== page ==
If you have strong values and good common sense, watching the news can be terribly upsetting. Especially in the realm of politics, you are sure to hear people espouse views which you find disturbing, outrageous, and just plain wrong. What can you do to make sure that your reactions don't disrupt your spiritual practice of fostering compassion and peace?

When we watched the presidential candidates Hillary Clinton and Donald Trump before the November 2016 U.S. election, the following passage from Cultivating a Compassionate Heart: The Yoga Method of Chenrezig by Tibetan Buddhist American teacher Thubten Chodron came to mind. She reminds us that those who offend us are confused about what causes happiness and what causes suffering. Our response does not need to come from self-righteousness:

"Sometimes, just watching the news creates agitation and anger in our mind. Self-righteous feelings and judgment arise because 'those idiots' are doing something we don't like. Work with that self-righteous, judgmental mind in your meditation. Others may do negative actions, but why do we need to be contemptuously 'holier than thou' in our response? Why can't we cultivate a compassionate response to others' negativity? After all, they're confused about what causes happiness and what causes suffering, and they're under the control of mental afflictions which harm them. Thinking in this way enables us to have compassion, because we see that others don't mean harm to us when they act in certain ways. Then we can send light and purify other sentient beings of their negative karma.

"Someone once asked Lama Yeshe whether Mao Tse-tung was an evil being. His army killed many people and due to his actions, many people, including the Lama himself, were adversely affected. Lama looked at us and said, 'He meant well, dear.' We were waiting for Lama to make a strong political statement, especially since he had to flee Tibet due to Mao's army, carrying only his tea cup with him, and enter India as a refugee. We were a group of liberal Westerners, ready to scream 'injustice' on behalf of oppressed people, but Lama just said, 'He meant well, dear.'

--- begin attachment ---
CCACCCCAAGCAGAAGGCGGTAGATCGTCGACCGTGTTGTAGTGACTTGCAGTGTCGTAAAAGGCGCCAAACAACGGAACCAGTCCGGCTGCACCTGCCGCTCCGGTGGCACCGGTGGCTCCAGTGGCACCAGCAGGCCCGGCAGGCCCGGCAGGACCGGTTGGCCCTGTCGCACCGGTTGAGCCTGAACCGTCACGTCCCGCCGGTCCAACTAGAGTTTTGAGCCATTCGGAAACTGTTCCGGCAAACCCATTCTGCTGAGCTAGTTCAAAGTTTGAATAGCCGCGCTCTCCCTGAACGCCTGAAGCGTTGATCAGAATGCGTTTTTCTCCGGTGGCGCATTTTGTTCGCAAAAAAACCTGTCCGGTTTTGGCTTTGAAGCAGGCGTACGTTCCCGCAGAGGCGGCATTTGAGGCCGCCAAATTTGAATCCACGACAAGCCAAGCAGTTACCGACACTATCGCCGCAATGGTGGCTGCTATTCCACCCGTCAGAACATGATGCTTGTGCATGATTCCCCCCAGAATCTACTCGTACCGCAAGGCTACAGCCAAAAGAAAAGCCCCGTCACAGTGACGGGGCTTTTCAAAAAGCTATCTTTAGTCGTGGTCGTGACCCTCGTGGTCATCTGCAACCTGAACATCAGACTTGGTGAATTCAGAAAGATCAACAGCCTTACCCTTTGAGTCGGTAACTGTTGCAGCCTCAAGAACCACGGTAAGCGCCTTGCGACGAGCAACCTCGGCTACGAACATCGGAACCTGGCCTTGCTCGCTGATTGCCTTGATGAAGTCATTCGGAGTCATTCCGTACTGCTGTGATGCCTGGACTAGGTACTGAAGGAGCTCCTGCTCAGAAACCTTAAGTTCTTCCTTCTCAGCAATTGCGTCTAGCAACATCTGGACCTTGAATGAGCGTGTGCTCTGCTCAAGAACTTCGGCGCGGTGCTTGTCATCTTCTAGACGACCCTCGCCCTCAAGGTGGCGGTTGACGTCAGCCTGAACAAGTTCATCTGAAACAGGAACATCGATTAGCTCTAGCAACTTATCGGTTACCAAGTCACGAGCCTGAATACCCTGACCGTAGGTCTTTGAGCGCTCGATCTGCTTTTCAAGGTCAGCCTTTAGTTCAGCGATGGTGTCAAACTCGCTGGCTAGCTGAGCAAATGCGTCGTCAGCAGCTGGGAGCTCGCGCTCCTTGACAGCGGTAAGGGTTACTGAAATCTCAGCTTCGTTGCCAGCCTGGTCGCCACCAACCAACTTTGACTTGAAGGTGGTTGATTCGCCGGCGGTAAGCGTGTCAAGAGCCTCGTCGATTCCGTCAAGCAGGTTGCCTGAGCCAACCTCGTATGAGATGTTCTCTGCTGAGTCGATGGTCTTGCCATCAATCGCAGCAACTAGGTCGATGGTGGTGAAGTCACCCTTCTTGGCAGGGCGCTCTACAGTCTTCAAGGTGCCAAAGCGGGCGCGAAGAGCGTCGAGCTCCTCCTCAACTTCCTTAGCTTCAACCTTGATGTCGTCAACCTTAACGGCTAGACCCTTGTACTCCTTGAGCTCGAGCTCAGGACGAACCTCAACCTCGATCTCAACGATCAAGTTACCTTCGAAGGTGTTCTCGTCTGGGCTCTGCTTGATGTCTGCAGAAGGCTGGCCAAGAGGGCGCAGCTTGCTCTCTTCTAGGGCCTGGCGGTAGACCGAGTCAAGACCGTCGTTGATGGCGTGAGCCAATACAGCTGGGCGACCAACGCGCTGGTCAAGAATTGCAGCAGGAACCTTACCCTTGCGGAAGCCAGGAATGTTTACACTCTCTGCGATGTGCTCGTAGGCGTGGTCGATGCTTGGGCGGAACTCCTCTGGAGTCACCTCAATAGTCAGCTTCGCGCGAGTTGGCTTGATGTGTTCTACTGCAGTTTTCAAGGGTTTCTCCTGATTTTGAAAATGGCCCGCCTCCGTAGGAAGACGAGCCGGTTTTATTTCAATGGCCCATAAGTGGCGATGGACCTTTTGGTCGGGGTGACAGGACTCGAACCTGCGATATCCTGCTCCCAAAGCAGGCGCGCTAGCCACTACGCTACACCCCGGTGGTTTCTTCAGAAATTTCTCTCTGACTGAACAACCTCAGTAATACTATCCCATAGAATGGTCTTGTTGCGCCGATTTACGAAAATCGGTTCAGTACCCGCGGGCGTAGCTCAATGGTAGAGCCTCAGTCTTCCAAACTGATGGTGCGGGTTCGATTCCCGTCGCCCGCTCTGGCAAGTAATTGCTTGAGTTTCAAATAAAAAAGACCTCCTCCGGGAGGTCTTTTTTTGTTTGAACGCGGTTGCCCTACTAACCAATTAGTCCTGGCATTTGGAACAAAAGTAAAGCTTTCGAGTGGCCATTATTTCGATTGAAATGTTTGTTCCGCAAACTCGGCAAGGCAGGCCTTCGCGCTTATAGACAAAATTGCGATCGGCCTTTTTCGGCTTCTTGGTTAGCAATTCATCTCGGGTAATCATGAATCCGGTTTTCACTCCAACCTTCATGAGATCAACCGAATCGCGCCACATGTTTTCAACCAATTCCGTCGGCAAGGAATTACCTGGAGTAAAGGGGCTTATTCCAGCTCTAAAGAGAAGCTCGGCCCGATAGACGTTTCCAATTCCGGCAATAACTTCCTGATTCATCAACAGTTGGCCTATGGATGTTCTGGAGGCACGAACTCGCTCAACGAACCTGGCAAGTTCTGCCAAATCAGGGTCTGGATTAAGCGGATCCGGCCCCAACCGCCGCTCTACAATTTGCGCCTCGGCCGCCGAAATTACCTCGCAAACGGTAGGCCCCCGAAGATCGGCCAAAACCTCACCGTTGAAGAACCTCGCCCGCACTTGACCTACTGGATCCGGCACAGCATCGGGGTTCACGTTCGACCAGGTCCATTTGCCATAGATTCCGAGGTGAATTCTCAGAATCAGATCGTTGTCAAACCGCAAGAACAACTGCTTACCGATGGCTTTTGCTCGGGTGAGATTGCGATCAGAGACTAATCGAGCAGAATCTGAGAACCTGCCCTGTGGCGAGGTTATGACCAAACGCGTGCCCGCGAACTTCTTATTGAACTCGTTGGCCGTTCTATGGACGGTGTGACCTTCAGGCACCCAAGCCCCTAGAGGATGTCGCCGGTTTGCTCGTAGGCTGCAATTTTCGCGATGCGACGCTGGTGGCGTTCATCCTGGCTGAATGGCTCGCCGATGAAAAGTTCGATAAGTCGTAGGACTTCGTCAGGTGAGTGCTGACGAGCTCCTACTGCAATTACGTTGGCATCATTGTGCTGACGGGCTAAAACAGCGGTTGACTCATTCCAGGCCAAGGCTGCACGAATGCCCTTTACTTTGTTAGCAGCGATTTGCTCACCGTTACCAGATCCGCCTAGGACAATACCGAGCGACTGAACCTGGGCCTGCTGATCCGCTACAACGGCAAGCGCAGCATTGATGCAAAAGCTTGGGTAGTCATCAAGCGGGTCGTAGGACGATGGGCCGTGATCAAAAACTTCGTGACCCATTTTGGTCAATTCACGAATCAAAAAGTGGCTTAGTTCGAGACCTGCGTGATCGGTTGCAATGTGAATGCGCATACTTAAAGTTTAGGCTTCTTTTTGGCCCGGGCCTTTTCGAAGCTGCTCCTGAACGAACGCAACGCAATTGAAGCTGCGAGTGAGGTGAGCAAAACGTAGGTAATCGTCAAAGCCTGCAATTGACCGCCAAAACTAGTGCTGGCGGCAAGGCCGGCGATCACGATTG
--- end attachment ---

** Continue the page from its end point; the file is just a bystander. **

"Often, people act harmfully but think they're doing something good. Their minds are overwhelmed by disturbing attitudes and karma. I'm sure we can look at our own past and see things we've done and say, 'How could I have done that?' Looking back and understanding our own mind, we see that we were overwhelmed by afflictions and karma. We weren't a horrible person who meant harm. We were just totally confused at that time. Understanding this, we forgive ourselves and, in doing so, become less judgmental and more forgiving of others.

"Before or after watching the news, do the Chenrezig meditation and send light out to purify all those sentient beings. Try to figure out which afflictions are motivating them to do what they're doing, and imagine the light purifying specifically those disturbing attitudes and negative emotions. Think about the kind of karma those people are creating and what kinds of results that karma could bring. Ask yourself, 'What did they do in the past to make this behavior habitual so that they're still doing it now?' Then, send light to them to purify the seeds of past actions that cause this habitual behavior and to cleanse the karma they're creating now so they don't have to experience future suffering."

To Practice: Pause before you turn on the news, a political talk show, or a debate — or before you read and watch political coverage on the Internet. Take a moment to send clear and cleansing light to all who are afflicted in mind or heart. Then try to stay centered in this point of view while taking in the news. When you turn off the news, consider the motivations of people who do harm and how you can learn from them to make your own motivations more compassionate.